It has been more than four years since transit police were first assigned to investigate internal theft at the MTC. Since that time, the accusations have flown fast and furious. At this point, very little has been resolved, but if you take an objective scorecard on the situation, you get an idea of who is winning. Allyson Hartle and the other MTC commissioners have had their commission dissolved from beneath them, and the MCTO still does not solicit competitive bids on its legal contracts. Despite a string of damning audits and allegations, the person who has been publicly sanctioned most severely among senior management at MCTO is Paul Wallace, who is on his 15th month away from his job. Last month, the Minnesota state auditor released the latest report on inventory control systems at the bus company, citing a familiar litany of 17 specific weaknesses, including no stockkeepers on duty at the garages and Central Stores on the weekends, inadequately controlled keys, "generally free access to stockrooms," and a variety of problems with the computer system.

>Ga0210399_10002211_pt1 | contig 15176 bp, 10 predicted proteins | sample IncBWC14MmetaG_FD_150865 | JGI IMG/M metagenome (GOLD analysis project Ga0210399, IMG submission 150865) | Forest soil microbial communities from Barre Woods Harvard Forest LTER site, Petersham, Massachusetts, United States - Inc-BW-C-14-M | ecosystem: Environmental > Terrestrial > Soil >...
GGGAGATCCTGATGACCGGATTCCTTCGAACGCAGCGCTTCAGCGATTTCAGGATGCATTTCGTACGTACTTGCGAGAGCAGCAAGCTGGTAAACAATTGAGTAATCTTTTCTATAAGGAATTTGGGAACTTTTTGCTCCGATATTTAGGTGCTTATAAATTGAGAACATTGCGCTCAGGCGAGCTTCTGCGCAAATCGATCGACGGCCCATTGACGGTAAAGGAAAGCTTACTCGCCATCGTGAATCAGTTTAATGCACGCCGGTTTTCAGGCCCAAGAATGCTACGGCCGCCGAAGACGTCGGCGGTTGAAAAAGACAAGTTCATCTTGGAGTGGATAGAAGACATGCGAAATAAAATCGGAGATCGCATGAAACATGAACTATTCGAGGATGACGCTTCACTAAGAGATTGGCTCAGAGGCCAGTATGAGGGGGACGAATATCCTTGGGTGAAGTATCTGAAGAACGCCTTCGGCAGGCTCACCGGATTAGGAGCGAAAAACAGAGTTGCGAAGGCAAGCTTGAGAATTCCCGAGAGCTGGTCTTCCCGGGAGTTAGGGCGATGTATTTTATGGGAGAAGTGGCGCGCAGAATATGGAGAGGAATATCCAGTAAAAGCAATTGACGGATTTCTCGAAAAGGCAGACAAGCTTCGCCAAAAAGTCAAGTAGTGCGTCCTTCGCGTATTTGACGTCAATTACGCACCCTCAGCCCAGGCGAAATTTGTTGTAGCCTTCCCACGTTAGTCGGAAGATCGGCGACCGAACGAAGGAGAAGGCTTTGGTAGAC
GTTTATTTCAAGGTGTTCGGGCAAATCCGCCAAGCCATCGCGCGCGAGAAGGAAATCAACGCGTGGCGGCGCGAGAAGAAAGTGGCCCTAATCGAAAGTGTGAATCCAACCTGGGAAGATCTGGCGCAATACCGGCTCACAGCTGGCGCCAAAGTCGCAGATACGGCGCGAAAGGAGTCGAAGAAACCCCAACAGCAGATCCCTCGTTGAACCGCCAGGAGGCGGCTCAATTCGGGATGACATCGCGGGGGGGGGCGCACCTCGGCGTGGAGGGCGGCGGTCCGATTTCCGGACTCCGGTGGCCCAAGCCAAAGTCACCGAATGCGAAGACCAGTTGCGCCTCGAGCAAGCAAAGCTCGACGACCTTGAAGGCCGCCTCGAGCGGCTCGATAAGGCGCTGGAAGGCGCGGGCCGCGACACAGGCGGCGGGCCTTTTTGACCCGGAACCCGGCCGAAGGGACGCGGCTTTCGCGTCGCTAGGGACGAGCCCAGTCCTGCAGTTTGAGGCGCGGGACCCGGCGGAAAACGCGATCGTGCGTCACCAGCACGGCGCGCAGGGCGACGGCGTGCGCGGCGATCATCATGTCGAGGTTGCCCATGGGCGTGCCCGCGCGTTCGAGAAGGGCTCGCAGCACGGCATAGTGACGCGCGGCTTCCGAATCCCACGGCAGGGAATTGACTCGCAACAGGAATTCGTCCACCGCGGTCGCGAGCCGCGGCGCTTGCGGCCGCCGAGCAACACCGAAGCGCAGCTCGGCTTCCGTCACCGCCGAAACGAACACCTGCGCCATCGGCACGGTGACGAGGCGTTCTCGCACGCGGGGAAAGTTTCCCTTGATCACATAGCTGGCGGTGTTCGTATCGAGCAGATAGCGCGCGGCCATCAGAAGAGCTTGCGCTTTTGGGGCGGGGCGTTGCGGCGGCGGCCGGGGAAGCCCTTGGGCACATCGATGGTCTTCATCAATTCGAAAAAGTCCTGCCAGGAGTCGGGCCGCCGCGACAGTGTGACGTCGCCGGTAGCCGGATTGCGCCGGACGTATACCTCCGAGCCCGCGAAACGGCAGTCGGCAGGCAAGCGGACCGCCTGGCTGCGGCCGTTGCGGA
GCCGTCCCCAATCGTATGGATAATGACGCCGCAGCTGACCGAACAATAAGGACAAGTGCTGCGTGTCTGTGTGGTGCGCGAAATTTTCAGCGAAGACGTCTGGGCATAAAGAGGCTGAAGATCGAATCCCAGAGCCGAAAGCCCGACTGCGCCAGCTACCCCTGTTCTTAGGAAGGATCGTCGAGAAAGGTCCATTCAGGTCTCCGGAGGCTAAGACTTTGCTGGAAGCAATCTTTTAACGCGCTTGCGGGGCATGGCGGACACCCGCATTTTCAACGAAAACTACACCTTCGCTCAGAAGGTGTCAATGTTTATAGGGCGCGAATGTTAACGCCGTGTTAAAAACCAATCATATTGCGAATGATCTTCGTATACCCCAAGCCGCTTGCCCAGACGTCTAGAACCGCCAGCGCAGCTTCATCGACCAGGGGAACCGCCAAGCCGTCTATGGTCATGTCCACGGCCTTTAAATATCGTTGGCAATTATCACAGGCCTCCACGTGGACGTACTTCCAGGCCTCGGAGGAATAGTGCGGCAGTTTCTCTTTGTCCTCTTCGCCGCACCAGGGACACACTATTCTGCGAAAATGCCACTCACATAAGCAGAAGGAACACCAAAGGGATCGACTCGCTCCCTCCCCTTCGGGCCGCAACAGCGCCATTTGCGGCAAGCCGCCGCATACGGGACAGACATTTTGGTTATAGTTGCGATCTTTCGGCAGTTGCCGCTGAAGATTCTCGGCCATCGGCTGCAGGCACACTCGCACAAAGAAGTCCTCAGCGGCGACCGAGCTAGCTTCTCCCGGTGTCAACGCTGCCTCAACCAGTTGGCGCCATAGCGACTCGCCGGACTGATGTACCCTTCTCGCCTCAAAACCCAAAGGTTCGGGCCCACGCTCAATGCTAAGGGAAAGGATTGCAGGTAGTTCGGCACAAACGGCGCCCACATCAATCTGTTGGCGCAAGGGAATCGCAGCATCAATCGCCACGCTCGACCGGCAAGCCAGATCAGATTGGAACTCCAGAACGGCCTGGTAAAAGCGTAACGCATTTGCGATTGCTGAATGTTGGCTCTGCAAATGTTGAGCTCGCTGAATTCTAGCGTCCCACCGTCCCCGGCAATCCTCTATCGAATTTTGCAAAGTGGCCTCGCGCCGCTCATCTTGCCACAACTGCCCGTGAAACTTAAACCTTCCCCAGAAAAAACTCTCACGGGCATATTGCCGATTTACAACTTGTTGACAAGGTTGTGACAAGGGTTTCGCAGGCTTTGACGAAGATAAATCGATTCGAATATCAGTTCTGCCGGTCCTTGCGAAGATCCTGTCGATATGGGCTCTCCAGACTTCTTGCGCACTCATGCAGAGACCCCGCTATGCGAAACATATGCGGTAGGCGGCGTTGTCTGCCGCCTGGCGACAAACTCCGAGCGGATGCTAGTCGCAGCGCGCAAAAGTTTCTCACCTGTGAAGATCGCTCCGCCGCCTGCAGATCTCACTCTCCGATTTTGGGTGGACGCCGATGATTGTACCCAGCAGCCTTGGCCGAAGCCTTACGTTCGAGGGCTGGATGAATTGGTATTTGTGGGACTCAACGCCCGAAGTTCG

Meanwhile, after nearly 30 years in law-enforcement work, Richard Lindgren rolls his 56-year-old body out of bed in the morning and gets ready for his part-time job driving a schoolbus for a district he would rather not identify. "I like kids. And it's challenging in a way, a little different than I thought," he says. "I've got a situation hanging over me so that no other employer will let me get past the front door. This district thought enough of me to give me this job. I am happy about that and I think they are too." Then he chuckles sadly. "At least it's honest work."